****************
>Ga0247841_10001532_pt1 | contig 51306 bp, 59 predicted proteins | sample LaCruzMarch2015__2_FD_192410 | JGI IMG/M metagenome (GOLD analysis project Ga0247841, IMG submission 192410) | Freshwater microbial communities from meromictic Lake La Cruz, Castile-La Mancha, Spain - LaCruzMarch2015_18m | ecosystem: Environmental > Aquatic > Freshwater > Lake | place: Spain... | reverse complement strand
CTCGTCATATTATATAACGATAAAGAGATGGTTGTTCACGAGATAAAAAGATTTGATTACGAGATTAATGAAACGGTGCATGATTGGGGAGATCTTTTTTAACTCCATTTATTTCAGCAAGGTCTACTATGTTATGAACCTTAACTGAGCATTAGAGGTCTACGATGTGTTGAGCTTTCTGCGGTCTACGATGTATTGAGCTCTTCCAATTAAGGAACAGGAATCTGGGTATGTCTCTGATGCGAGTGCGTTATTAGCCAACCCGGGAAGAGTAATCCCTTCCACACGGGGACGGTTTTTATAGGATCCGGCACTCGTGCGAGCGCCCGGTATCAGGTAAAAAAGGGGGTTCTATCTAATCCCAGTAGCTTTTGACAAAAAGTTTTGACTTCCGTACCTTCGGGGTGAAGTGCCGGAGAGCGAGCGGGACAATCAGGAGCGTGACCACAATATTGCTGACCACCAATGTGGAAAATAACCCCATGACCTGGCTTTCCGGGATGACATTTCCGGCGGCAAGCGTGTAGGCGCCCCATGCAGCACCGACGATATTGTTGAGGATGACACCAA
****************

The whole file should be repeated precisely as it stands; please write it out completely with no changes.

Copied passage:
>Ga0247841_10001532_pt1 | contig 51306 bp, 59 predicted proteins | sample LaCruzMarch2015__2_FD_192410 | JGI IMG/M metagenome (GOLD analysis project Ga0247841, IMG submission 192410) | Freshwater microbial communities from meromictic Lake La Cruz, Castile-La Mancha, Spain - LaCruzMarch2015_18m | ecosystem: Environmental > Aquatic > Freshwater > Lake | place: Spain... | reverse complement strand
CTCGTCATATTATATAACGATAAAGAGATGGTTGTTCACGAGATAAAAAGATTTGATTACGAGATTAATGAAACGGTGCATGATTGGGGAGATCTTTTTTAACTCCATTTATTTCAGCAAGGTCTACTATGTTATGAACCTTAACTGAGCATTAGAGGTCTACGATGTGTTGAGCTTTCTGCGGTCTACGATGTATTGAGCTCTTCCAATTAAGGAACAGGAATCTGGGTATGTCTCTGATGCGAGTGCGTTATTAGCCAACCCGGGAAGAGTAATCCCTTCCACACGGGGACGGTTTTTATAGGATCCGGCACTCGTGCGAGCGCCCGGTATCAGGTAAAAAAGGGGGTTCTATCTAATCCCAGTAGCTTTTGACAAAAAGTTTTGACTTCCGTACCTTCGGGGTGAAGTGCCGGAGAGCGAGCGGGACAATCAGGAGCGTGACCACAATATTGCTGACCACCAATGTGGAAAATAACCCCATGACCTGGCTTTCCGGGATGACATTTCCGGCGGCAAGCGTGTAGGCGCCCCATGCAGCACCGACGATATTGTTGAGGATGACACCAA